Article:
William Bingley (1774–1823) was an English cleric, naturalist and writer.
Bingley was born at Doncaster, and left an orphan at an early age. In 1795 he entered Peterhouse, Cambridge, and took the degree of B.A. in 1799, and of M.A. in 1803. Whilst an undergraduate he travelled in Wales in 1798. He made the first rock climb there of Clogwyn Du'r Arddu, with Peter Bailey Williams, the first British and documented climb of its kind.
For many years after ordination Bingham served the curacy of Christchurch, Hampshire. In 1816 he was the minister of the Fitzroy Chapel, Charlotte Street, London; he was engaged in its ministry at the time of his death. He died in Charlotte Street, 11 March 1823, and was buried in a vault under the middle aisle of Bloomsbury Church. He was a fellow of the Linnean Society, and led a quiet life.
Bingley was a prolific writer, and several of his works were popular. His Tour round North Wales, the result of his college vacation of 1798, was published in 1800 in two volumes. He revisited the district in 1801, and in 1804 issued North Wales ... delineated from two excursions. A second edition appeared in 1814, and a third, with corrections and additions by his son, William Richard Bingley, in 1839. As a companion to these works there appeared a volume entitled Sixty of the most admired Welsh Airs, collected by W. Bingley, arranged for the piano by William Russell in 1803, and again in 1810.
One of the most popular of Bingley's compilation was Animal Biography (1802), on natural history. The sixth edition appeared in 1824, and the work was translated into several European languages. A related volume Memoirs of British Quadrupeds, appeared in 1809. His Practical Introduction to Botany was published in 1817, and republished after the author's death in 1827. In 1814 he drew up a volume on Animated Nature, and two years later he compiled a work on Useful Knowledge, an account of the various productions of nature, mineral, vegetable, and animal, frequently reissued with the seventh edition appearing in 1862.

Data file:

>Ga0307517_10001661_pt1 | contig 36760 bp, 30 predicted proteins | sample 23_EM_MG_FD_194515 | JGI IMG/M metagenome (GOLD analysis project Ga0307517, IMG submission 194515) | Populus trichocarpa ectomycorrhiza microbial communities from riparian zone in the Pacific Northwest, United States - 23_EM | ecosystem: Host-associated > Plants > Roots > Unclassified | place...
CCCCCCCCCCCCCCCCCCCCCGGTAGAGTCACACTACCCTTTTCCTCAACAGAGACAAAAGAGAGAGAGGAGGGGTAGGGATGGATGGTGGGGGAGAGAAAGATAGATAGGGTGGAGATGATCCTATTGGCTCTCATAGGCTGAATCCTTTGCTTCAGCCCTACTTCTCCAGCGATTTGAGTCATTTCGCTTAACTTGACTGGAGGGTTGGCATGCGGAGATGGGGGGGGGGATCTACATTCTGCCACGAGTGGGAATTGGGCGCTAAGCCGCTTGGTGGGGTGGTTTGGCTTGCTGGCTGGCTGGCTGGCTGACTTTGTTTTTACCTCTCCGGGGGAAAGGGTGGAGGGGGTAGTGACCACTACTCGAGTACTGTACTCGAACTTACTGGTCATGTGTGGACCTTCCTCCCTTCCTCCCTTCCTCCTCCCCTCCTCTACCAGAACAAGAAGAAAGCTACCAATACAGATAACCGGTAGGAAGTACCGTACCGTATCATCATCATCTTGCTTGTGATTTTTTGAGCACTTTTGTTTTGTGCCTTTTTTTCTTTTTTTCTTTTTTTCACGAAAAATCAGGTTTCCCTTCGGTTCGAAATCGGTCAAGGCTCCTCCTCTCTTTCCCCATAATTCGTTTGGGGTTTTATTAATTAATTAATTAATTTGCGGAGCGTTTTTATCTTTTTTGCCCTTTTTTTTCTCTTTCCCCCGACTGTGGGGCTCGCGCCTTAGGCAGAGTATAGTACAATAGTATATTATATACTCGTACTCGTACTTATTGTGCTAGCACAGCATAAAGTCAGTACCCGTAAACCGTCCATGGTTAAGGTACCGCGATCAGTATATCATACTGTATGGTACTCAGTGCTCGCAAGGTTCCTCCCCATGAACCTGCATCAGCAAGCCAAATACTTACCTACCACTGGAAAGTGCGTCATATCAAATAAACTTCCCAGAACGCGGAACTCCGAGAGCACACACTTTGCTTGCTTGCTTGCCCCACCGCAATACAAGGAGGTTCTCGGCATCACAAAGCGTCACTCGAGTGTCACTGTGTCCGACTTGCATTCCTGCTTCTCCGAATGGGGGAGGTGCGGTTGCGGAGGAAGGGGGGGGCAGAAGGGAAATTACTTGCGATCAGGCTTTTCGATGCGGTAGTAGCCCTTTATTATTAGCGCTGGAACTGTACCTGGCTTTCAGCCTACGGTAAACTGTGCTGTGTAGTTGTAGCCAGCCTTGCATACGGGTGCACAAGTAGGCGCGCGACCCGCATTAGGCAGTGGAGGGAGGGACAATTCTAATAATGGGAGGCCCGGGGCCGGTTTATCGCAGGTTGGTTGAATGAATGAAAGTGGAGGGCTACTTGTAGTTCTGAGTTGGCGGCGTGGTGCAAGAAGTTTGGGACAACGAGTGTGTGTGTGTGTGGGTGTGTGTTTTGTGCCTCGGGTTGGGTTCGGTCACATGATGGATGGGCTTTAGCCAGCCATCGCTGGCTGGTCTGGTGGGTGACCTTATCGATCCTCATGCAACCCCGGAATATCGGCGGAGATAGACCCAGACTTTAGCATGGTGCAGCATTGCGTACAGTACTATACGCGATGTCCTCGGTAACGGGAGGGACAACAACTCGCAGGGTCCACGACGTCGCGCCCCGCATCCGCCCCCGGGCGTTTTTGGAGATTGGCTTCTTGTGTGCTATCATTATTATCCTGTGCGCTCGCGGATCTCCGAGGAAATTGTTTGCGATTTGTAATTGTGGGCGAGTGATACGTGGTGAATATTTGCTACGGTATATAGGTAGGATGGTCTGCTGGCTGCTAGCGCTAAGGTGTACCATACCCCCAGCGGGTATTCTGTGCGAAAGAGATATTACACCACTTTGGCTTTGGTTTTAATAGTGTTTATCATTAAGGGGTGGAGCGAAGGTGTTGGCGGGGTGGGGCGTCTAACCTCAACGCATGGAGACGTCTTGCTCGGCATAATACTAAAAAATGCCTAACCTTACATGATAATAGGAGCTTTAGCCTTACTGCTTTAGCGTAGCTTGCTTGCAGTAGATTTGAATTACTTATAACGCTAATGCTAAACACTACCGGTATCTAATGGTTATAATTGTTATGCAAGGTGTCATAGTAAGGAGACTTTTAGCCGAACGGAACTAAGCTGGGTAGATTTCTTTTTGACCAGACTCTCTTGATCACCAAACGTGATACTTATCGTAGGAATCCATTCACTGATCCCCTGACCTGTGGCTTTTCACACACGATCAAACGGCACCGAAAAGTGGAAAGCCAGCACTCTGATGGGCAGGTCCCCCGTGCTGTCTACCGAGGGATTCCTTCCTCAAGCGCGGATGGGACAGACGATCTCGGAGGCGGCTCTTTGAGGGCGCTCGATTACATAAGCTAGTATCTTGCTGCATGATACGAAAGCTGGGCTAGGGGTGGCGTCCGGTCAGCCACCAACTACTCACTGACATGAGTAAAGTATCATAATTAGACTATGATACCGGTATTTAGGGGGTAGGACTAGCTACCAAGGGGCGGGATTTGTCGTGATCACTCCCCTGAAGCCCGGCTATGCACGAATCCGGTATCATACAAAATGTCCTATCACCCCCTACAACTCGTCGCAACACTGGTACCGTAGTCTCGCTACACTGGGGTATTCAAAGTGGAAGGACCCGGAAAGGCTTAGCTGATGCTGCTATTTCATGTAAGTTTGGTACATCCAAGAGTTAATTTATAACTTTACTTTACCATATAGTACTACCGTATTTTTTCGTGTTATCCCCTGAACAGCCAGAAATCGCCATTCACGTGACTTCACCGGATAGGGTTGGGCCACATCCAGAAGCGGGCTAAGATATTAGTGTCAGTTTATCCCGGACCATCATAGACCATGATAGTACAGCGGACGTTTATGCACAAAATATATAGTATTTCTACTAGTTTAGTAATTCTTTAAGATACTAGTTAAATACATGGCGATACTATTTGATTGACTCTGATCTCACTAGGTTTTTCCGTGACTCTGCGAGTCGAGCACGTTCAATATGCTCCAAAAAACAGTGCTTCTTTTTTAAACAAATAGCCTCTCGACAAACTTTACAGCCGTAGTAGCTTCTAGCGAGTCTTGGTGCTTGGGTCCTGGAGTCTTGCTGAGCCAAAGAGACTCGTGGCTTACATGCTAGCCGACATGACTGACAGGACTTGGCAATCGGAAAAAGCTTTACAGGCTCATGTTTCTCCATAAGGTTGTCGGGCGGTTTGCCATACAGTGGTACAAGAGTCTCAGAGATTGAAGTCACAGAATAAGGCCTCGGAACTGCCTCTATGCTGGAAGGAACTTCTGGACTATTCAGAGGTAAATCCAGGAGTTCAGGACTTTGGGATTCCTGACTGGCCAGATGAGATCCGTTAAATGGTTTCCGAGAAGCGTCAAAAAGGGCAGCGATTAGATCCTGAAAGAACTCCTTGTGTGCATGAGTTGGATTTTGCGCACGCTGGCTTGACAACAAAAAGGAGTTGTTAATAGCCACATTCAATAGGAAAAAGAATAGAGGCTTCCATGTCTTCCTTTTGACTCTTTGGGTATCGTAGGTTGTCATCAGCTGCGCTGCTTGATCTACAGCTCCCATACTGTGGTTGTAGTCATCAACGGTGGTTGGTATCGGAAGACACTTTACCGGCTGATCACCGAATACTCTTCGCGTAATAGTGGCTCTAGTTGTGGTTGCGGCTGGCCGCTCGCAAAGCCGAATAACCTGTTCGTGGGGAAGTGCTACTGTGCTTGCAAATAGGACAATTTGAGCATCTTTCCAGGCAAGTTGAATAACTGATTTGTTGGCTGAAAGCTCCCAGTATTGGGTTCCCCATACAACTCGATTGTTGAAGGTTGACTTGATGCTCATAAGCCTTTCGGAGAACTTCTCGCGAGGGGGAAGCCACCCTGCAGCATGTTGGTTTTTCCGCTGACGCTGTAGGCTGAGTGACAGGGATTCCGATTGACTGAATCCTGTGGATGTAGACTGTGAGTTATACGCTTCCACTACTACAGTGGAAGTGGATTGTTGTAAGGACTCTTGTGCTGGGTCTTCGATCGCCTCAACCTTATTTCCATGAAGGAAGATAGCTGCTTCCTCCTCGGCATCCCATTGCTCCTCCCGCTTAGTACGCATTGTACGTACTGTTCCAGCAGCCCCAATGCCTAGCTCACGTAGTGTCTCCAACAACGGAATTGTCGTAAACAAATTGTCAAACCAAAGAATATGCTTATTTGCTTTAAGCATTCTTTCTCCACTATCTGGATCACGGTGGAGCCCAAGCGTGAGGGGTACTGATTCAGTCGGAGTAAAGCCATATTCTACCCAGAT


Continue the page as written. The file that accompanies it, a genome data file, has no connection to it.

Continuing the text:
One set of Bingley's works was composed of "biographical conversations"; he narrated the lives of 'British characters,' 'eminent voyagers,' 'celebrated travellers,' and 'Roman characters.' Another consisted of condensed accounts "from modern writers" of Africa, South America, North America, South Europe, North Europe, and Asia, in six volumes appearing between 1819 and 1822. They were reproduced with a general title-page of Modern Travels.
A planned county history of Hampshire took up much of Bingley's time; it had backing from Brownlow North. In 1817, when the manuscripts amounted to 6,000 pages, he had to explain the delay to subscribers. Thirty copies of a small portion of it, The Topographical Account of the Hundred of Bosmere, were printed for private circulation.
Bingley's dictionary of Musical Biography appeared anonymously in 1814; it was reissued with his name on the title-page in 1834. At Christchurch he published (1805), from the originals in the possession of a Wiltshire lady, three volumes of Correspondence between Frances, Countess of Hereford, and the Countess of Pomfret, 1738-41. Most of the copies of the second edition were destroyed by fire. He also wrote a sermon on the Economy of a Christian Life (1822), and a handbook to the Leverian Museum.
- Stephen, Leslie, ed. (1886). "Bingley, William". Dictionary of National Biography 5. London: Smith, Elder & Co.
- "Bingley, William (BNGY795W)". A Cambridge Alumni Database. University of Cambridge.
- John Nuttall; Anne Nuttall (9 September 2010). The Mountains of England and Wales: Vol 1 Wales. Cicerone Press Limited. p. 54. ISBN 978-1-84965-234-6.
- Jill Neate (1 June 1998). Mountaineering Literature: A Bibliography of Material Published in English. The Mountaineers Books. p. 28. ISBN 978-1-59485-454-5.
- Welsh Biography Online, Williams, Peter Bailey.
- Aston, Nigel. "North, Brownlow". Oxford Dictionary of National Biography (online ed.). Oxford University Press. doi:10.1093/ref:odnb/20292. (Subscription or UK public library membership required.)